Getting Political On Social Media: A Guide For Brands




  • — June 15, 2017

    There’s a simple truth in life that everyone likes to reminiscent about ‘the good old days’ and to believe that we live in times of change. Yet change happens each moment with time going through a transformation from ‘future’ to ‘past’ in a thing we’d like to call the present.


    But philosophy and clichés aside, there’s no denying that social media drives the current change in media we are experiencing. Today, people go online for the latest coverage and news tends to break out on platforms such as Twitter and Facebook.



    This 24/7 immediate news cycle and with people affected by what’s happening in the world each minute, it’s hard to follow the latest social network trends without getting political. Whether it would be the latest Trump tweet, news about a terror attack or a breaking story on a scientific report on diets, social media trends are defined by the news and politics.


    Getting Political On Social Media: A Guide For Brands


    With this in mind, it’s easy to see how an inbound marketing strategy on social media often has to involve news and politics.


    A few weeks back, we discussed how a single email can result in a social media catastrophe for a brand. We also showed how an ad that wants to be relatable, but tries to avoid politics can lead to even worse results.


    We’ve also shared that when done right, discussing politics in your marketing message can lead to miraculous results.


    Being Political Without Making a Stance


    Most people tend to agree that there is no black and white in politics. Yet, when asked about a specific matter they have strong opinions for, we tend to go in one of two directions. Even those who seek political balance tend to push forward for a certain way of achieving said balance.


    That’s why one of the best political strategies for a brand is to be part of the conversation while avoiding making a stance altogether.


    Now, the first such example that might come to your mind is the Pepsi fiasco. Knowing how bad it went for Pepsi, you might be wondering why we would even suggest this to be a viable option. But, Heineken and their ‘Open Your World’ ad campaign serves as a proof that when done right, being political without making a stance can even drive social change.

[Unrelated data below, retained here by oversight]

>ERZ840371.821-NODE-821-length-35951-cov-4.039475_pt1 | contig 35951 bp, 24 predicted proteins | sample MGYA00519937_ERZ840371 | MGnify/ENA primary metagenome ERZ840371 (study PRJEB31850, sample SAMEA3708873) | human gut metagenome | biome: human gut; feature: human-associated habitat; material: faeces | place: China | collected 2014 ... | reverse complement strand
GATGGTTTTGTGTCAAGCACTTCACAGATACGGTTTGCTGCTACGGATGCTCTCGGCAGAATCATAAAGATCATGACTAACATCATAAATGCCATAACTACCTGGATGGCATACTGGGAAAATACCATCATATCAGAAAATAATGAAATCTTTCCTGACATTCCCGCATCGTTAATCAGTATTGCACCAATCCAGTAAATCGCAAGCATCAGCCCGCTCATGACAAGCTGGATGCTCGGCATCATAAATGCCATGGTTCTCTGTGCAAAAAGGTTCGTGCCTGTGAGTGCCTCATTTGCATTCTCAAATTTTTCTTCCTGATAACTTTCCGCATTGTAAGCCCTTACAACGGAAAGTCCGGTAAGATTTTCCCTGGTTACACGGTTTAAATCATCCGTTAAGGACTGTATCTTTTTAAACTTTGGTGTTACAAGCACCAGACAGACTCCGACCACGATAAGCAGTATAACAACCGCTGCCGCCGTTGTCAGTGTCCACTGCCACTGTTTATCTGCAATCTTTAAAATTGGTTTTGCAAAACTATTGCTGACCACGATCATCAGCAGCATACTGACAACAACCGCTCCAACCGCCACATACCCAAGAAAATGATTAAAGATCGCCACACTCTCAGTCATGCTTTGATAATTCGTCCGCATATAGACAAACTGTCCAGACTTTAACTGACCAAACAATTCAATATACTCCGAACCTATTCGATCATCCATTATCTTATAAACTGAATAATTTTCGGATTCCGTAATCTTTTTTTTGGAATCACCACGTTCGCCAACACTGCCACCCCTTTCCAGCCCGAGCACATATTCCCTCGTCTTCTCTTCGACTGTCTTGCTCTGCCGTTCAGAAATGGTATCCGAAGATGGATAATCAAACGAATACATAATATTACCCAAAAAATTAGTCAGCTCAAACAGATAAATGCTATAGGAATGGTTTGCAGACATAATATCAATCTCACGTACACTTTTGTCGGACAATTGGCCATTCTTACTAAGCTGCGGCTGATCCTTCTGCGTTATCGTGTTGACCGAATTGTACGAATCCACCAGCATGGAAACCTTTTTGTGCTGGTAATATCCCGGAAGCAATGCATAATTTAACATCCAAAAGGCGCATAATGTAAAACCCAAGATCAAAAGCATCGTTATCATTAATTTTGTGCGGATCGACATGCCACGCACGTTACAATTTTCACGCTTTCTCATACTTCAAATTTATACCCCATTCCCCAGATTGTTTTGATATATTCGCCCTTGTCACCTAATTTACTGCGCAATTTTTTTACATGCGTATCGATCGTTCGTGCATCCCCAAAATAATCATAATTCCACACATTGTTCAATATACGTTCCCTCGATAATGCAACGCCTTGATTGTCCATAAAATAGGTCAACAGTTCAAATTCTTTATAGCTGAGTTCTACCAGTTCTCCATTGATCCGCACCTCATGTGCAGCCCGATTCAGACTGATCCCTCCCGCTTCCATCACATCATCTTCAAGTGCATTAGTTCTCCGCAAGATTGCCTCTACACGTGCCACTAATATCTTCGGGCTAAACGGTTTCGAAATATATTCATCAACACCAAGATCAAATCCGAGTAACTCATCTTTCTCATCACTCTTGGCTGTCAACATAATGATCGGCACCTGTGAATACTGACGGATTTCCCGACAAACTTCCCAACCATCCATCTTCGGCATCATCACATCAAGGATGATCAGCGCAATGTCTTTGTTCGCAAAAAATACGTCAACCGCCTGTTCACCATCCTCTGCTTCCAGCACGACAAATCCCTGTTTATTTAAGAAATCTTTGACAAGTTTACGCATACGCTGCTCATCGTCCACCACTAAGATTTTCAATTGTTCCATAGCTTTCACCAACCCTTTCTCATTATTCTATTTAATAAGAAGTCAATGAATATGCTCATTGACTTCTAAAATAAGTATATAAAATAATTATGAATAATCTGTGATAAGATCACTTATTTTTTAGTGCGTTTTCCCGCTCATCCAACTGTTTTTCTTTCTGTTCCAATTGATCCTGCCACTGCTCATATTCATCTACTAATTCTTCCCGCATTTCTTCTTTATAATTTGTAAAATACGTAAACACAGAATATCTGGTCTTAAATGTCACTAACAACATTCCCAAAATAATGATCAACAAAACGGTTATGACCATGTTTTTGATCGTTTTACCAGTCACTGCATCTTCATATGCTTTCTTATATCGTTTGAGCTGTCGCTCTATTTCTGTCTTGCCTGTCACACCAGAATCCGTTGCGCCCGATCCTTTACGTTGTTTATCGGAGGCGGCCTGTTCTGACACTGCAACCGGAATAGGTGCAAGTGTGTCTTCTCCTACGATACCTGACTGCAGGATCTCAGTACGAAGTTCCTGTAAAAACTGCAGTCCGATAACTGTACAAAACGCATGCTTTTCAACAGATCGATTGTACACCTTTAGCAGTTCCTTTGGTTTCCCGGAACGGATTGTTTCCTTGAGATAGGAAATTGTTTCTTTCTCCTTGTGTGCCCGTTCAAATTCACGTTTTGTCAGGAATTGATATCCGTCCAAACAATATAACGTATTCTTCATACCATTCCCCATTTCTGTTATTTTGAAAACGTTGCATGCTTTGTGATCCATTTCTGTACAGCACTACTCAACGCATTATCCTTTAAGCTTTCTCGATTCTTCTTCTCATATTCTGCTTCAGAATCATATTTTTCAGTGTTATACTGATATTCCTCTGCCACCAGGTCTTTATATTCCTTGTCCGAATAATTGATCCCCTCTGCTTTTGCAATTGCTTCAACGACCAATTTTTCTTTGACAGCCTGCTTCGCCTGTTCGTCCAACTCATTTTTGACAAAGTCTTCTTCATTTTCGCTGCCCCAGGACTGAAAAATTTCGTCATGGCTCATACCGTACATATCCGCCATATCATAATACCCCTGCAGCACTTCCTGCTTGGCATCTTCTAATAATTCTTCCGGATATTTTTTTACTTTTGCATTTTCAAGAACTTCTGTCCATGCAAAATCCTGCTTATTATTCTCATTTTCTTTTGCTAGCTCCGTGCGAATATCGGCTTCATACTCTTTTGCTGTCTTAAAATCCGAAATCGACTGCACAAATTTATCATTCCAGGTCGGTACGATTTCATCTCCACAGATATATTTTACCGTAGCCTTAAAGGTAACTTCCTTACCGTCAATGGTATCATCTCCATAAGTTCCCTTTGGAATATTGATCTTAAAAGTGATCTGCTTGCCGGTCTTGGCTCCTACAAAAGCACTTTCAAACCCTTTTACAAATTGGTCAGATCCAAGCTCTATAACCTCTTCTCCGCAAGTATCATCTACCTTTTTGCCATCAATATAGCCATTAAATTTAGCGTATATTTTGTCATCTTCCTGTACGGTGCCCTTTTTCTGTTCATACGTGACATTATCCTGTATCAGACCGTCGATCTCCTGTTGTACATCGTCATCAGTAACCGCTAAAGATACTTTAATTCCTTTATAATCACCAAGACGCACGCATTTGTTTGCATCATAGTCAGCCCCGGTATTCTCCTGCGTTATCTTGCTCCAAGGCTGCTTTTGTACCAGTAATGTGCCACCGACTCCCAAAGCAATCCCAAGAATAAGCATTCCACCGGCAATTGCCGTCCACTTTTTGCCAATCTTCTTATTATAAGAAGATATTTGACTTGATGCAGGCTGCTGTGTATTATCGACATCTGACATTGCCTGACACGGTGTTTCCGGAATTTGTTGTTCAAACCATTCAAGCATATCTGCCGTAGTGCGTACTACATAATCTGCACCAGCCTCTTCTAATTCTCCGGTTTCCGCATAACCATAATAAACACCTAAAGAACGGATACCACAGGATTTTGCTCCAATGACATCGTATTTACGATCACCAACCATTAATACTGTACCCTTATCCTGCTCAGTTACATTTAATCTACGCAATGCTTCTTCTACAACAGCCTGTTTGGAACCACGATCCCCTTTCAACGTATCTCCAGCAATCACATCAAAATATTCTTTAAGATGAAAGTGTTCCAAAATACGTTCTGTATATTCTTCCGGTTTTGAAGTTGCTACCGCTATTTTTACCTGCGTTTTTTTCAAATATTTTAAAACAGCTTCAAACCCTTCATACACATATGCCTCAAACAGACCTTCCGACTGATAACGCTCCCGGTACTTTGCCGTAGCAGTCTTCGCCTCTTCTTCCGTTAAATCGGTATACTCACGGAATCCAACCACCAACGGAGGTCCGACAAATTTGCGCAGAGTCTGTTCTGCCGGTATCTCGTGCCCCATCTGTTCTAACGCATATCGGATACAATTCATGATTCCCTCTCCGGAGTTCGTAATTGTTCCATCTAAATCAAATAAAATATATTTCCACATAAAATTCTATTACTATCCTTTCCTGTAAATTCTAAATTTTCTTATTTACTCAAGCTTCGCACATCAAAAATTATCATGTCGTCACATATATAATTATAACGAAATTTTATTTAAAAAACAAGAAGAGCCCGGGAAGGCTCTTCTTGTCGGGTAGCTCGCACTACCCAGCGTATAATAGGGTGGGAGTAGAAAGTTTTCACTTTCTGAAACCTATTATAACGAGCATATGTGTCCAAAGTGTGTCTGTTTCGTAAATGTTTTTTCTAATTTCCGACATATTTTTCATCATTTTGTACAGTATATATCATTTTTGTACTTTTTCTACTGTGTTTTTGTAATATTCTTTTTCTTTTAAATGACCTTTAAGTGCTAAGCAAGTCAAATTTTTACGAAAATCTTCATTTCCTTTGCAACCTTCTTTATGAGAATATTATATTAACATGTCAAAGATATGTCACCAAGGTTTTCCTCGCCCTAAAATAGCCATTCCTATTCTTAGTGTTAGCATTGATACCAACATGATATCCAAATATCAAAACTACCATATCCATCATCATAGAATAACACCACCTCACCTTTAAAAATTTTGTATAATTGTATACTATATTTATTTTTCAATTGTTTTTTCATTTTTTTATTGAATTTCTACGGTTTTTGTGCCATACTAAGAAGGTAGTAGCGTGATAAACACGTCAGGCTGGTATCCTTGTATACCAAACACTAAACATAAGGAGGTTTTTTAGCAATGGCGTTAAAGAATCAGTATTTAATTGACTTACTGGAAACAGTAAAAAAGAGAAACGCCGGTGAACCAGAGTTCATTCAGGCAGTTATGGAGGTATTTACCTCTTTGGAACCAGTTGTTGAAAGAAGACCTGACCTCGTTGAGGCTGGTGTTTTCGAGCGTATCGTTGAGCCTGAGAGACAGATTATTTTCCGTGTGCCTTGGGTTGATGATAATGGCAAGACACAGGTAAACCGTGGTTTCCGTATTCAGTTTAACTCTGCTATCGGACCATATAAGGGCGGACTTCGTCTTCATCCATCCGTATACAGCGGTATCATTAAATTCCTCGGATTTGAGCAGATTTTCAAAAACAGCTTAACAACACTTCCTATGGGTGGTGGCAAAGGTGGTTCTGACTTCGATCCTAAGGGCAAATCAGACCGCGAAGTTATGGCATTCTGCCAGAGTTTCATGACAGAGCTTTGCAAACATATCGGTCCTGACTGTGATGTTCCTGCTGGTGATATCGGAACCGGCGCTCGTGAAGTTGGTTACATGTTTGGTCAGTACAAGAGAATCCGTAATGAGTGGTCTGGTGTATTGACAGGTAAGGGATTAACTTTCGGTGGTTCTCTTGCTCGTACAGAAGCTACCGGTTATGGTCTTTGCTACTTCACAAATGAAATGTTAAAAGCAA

Getting involved in a political conversation without making a stance can be the best social media marketing strategy for brands if implemented correctly.


    Make sure that you are creative, tackle the issue from the perspective of a natural bystander and be aware of the role you and your brand play in the said issue.


    By doing so, you will absolve yourself from the backlash that might come from a strong political stance. At the same time, you will reap all the benefits of following the latest trends on social media.



    The best part? As most brands tend to avoid politics and news in their strategies due to the potentially negative results you will have less competition. What’s more, not having a particular stance can further separate you from your competitors.


    The ‘Political Bubble’ Social Media Strategy


    Of course, you might want to go the way of McDonald’s and avoid getting political altogether. By checking out their Twitter you can see how set they are at not discussing any and all issues that one might consider political.


    Instead, McDonald’s tries to put in place a ‘political bubble’ social media strategy and focus on their core marketing messages.


    Taking an initiative can be a double-edged sword, especially on social networking platforms. That’s why most of the time, it’s best to avoid political posts and marketing campaigns altogether.


    What’s more, not participating in a political conversation on social media doesn’t mean that you avoid the issues of our modern world altogether. Most brands and companies tend to rather give to charities they stand behind and support. Avoiding the topic on social platforms online simply means that you’d rather invest in sending out a stronger marketing message than to get political.